British couple locked down in Northland campground return to exact site two years later

Nick and Lorna Cutts have two years later returned to the exact campsite they were locked down on in 2020. Photo / Michael Cunningham

A British couple has returned to the Northland campsite they were stranded in during the country’s first lockdown.

Nick and Lorna Cutts waved goodbye to their Leicester home in 2020 to explore New Zealand by campervan on the “trip of a lifetime”.

However, after the news of Covid broke and the pandemic unfurled the couple found themselves holed up in the Mangawhai Heads Holiday Park.

But now they are back – at the exact same site – to reignite their longed-for adventure in Aotearoa.

Nick’s work with the New Zealand Herald meant he had previously experienced a taste of what New Zealand had to offer.

“But I wanted my wife to see your wonderful country,” he said.

The plan was to spend a month traversing the South Island followed by the same time in the north.

“There was talk of lockdowns and let’s prepare as there might be some regulations coming into effect.”

Then, on March 23, Prime Minister Jacinda Ardern announced the country would enter its first lockdown 48 hours later.

“Like everyone, we panicked,” Nick said.

The couple made a beeline for Picton, where the ferries were ushering people on to the North Island.

“All the ferries were full. It wasn’t a very nice experience, people weren’t very welcoming when we had to bunker down at a nearby campsite and wait for the next available ferry.

“It was clear people didn’t want us there,” Nick said. “I mean, it’s all history now but at the time.”

The experience was a stark contrast to the hospitality they found at the Mangawhai campsite after successfully booking a ferry crossing thanks to “checking every hour”.

The Cutts figured they needed to be within “striking distance” of Auckland so when flight options home opened up they could pounce.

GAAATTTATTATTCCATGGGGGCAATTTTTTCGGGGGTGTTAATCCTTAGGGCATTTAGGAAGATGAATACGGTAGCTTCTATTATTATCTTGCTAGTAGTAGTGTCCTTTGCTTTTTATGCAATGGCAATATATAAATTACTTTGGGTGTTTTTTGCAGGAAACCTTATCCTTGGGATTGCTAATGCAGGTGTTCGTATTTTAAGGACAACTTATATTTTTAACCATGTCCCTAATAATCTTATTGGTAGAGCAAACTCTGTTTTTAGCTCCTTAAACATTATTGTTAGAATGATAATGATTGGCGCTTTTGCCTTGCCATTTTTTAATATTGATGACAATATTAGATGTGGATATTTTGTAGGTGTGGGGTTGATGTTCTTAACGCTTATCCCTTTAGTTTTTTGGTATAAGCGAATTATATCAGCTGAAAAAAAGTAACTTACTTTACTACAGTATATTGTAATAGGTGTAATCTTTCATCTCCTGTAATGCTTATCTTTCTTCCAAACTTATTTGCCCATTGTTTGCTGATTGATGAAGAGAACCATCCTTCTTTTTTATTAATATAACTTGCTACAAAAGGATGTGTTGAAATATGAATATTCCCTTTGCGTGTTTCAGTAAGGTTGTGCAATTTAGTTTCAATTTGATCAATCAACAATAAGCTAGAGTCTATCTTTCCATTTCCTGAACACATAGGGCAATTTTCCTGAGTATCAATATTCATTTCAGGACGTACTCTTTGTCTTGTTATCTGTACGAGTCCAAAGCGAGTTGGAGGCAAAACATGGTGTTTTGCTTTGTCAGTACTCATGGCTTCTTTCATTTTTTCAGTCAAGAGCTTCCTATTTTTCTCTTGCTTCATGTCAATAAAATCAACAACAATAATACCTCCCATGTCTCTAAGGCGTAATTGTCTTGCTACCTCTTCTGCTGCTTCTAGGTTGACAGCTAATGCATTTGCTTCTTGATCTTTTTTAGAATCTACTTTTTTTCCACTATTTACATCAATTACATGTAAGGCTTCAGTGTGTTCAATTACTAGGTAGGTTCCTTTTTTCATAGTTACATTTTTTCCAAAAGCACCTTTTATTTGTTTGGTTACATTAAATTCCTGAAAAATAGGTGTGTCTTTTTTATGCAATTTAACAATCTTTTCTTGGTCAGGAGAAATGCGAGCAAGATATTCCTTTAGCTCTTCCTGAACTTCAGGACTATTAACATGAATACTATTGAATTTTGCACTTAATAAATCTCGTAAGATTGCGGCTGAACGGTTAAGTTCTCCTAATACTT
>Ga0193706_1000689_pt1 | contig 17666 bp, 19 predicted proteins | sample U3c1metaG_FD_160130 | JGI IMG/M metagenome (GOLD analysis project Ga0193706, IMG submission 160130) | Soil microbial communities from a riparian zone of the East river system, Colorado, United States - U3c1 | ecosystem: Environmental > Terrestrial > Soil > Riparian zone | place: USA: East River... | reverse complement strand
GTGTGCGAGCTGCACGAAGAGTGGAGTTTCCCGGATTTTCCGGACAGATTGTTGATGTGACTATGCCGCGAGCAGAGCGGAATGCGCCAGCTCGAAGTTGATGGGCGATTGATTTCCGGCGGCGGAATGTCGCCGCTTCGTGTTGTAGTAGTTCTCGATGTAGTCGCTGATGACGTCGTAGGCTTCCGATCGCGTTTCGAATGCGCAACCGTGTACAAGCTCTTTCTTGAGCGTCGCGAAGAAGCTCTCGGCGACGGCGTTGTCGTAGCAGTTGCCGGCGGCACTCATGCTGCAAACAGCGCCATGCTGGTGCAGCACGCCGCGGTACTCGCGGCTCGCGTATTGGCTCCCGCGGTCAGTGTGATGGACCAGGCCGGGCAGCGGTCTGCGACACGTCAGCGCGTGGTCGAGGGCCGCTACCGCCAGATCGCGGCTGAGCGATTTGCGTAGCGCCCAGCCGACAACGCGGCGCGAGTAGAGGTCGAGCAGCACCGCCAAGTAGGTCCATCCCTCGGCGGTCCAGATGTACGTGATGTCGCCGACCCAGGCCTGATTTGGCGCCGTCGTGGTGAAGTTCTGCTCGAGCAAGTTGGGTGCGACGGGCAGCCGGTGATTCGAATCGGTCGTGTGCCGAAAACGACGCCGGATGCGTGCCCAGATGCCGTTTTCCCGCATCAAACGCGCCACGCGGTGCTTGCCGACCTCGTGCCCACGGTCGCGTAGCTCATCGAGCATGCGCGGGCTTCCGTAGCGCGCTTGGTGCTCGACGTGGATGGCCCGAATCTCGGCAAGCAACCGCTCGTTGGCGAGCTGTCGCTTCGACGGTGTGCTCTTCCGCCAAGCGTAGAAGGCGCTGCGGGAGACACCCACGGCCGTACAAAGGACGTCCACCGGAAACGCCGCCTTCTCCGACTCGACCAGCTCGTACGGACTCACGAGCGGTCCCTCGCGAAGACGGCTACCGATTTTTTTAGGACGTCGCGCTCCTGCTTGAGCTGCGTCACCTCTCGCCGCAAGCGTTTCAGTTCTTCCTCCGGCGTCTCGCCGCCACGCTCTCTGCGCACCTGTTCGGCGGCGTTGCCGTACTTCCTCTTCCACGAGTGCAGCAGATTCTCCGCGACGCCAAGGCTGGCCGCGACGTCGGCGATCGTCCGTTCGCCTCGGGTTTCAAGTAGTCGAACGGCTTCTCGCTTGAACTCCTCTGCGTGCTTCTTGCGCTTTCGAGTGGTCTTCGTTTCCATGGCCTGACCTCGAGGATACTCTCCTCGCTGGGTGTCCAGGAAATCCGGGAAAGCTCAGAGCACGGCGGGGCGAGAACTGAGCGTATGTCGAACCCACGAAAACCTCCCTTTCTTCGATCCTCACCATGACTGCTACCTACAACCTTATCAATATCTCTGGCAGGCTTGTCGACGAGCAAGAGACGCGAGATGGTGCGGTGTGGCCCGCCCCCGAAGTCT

“We were ringing all the campsites but most of them had gone then one put us in touch with Mangawhai.”

The couple were the last to arrive on site in the final moments before the campground closed its gates to endure the lockdown.

“We drove from Wellington all in one shot but the sun was shining when we got here which made the experience better,” Nick said.

After pulling up the handbrake at their campsite Lorna felt the stress leave her body.

On either side were tourists from Germany, Switzerland, Denmark, Canada and another couple from England – all stuck together in the campsite for three weeks.

The group became fast friends alongside holiday park owners and operators Noela and Richard Gunson. The campground formed a big bubble with mini-bubbles inside.

Mangawhai Heads Holiday Park owners and operators Noela and Richard Gunson in front of a gift from grateful Swiss couple locked down in campsite in 2020. Photo / Michael Cunningham
Mangawhai Heads Holiday Park owners and operators Noela and Richard Gunson in front of a gift from grateful Swiss couple locked down in campsite in 2020. Photo / Michael Cunningham

“It was a wonderful time,” Nick said. “It was just paradise here.”

They made the most of the outdoors, enjoying walks on the property and the water’s edge.

Once a week the Gunsons would round up the campers’ shopping lists and make the trip to the supermarket on their behalf.

Birthdays didn’t go uncelebrated as the Gunsons made a cake for one father and the group gathered around as close as social distancing would allow to mark the occasion.

“When the High Commission came out with a message saying we could go back to Britain we didn’t want to go,” Lorna said.

So they came back, just over two years later.

“Northland has always been on the bucket list,” Nick said. “We decided to start back here where our last trip finished because it just brings back great memories and it’s a beautiful part of the world.”

The Gunsons said they just did the best they could to help the travellers.

“Covid was such an unknown and everyone was really scared,” Noela said.

They had what came to be known as “league of nations dinners” in a bid to keep everyone’s spirits up as the tourists remained separated from their homes.

“It was awesome just to talk about their cultures and learn more about them,” Noela said.

The Gunsons were delighted to be reunited with the Cutts, who is among the first wave of tourists returning to Northland amid a restriction-free summer.

“The bookings are moving along. The last two weeks have been really good for us,” Noela said.

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